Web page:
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What else should happen before the world takes Syrians' suffering seriously?

Once again we have to ask the world to send enough humanitarian aid to the Syrian people in their hour of need
A Syrian girl stands amidst debris from a collapsed building in the town of Jandairis, as search and rescue operations continue following a deadly earthquake on 7 February, 2023 (AFP)

I write this as I prepare to travel to southern Turkey to help support my team, Action For Humanity, the parent charity of Syria Relief, on the ground.

Among the thousands killed and the unimaginable number of people injured, are three members of our team and dozens of family members of our staff. So many have lost their lives. So many have lost their homes. So many have lost their futures. 

If words from governments put shelter over heads, food in mouths and pulled bodies from rubble – this emergency response would be over by now

We are doing all we can to help. People in Syria and Turkey are doing all they can to survive and make sense of the devastation that tore through their towns and communities this week.

But they need support. We, the humanitarian aid organisations, need support.

We are exasperated and exhausted that once again we have to ask the world to send enough humanitarian aid to the Syrian people in their hour of need. 

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However, this is not just their hour of need or their week of need. This has been their 12 years and counting of need, and we – the international community – have once again simply not done even nearly enough.

As the rest of the world has largely shown inaction and apathy to Syrians' suffering, the Turkish people and government have hosted more Syrian refugees than any other country and continue to do so. Such hospitality comes at great expense. Turkey deserves our support too. This is also Turkey's hour of need.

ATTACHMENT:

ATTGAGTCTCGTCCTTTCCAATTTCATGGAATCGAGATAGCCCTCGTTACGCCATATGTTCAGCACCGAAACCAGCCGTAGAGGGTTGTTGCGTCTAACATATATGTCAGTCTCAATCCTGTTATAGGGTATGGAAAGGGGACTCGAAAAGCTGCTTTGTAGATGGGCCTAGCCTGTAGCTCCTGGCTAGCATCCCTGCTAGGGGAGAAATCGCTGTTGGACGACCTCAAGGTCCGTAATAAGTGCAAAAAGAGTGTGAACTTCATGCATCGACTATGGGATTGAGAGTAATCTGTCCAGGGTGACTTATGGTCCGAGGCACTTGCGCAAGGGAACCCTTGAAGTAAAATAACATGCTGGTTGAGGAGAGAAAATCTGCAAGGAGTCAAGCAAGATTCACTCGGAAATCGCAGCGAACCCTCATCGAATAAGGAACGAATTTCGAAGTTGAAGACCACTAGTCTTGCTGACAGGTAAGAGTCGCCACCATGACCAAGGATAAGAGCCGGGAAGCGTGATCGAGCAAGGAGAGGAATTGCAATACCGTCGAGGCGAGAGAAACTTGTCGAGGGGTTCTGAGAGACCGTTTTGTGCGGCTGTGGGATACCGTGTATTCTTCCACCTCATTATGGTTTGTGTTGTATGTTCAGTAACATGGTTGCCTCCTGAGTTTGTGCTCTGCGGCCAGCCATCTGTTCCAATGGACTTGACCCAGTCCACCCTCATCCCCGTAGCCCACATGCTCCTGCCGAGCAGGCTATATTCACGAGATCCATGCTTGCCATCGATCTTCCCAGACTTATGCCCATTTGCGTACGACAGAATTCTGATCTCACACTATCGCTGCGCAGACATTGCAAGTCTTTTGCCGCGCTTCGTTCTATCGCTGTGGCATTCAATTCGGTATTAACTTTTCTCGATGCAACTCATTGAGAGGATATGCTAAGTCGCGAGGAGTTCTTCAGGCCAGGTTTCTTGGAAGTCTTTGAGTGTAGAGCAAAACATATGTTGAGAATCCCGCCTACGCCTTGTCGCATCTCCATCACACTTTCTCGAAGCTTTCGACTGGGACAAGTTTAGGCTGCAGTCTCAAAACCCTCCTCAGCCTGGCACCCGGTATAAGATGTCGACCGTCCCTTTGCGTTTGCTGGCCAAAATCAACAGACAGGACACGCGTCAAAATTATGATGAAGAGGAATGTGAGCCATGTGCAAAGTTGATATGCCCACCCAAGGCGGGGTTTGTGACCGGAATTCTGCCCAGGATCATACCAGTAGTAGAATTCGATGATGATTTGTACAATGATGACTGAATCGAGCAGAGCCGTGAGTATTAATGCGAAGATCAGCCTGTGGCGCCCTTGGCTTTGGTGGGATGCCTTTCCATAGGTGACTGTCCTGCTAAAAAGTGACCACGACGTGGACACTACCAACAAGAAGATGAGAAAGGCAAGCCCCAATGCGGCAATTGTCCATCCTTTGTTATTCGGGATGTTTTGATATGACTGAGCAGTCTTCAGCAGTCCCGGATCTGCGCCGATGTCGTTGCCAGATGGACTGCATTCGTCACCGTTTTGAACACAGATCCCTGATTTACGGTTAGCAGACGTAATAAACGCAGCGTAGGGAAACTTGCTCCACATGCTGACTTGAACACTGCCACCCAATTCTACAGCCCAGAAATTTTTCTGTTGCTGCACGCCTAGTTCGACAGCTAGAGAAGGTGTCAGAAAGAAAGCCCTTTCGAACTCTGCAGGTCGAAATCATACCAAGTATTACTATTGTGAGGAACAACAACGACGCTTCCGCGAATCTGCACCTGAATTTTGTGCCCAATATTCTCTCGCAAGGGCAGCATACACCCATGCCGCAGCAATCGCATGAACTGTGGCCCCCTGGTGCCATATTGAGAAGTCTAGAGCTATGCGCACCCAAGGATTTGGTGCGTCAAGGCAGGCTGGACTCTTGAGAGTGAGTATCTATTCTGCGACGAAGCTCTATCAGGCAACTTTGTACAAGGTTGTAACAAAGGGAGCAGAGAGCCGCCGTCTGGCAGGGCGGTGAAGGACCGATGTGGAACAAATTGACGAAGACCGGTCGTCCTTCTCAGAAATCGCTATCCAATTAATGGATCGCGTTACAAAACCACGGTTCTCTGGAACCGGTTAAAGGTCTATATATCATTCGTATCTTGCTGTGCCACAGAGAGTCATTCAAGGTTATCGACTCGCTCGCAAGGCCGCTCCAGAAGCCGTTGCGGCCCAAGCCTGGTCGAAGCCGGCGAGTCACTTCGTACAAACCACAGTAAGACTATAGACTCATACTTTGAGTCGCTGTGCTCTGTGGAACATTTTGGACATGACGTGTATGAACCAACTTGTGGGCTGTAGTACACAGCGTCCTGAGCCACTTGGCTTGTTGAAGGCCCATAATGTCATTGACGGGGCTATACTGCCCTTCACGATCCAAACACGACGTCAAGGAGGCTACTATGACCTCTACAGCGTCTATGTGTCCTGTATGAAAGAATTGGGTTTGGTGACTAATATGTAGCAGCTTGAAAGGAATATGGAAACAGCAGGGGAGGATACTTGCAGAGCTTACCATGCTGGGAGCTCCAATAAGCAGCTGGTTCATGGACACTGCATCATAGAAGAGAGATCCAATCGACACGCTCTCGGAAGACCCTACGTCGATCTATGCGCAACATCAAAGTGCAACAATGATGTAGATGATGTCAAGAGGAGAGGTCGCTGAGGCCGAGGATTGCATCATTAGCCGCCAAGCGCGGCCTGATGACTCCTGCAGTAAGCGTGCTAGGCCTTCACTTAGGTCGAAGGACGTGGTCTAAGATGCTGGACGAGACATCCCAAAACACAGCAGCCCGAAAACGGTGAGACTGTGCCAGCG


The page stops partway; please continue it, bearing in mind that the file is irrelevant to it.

We have allowed the Syrians' suffering to grow. Northwest Syria is a war zone, undergoing an economic crisis and now devastated by an earthquake. And despite the conflict, the poverty, the natural disaster, we are still not getting enough aid into Syria.

What else needs to happen before we start taking the suffering of Syrians seriously?

No aid yet

At the time of writing, no aid has crossed into northwest Syria. All the aid for humanitarian relief work is being sourced locally. The UN-mandated crossing point is non-functional as the roads are damaged and there’s not enough staff to man the border posts - due to the devastation caused by the earthquake.

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The option of using commercial routes that allow transporting aid into Syria is also unlikely as they have also been damaged and are unusable. 

So not only is aid not getting into Syria, but due to the delay it will take to get the aid across the border, the demand for it will increase, whilst supply is close to zero, causing the costs to rise. Poverty has been spiralling in northwest Syria for years - the prices for basic goods were unaffordable.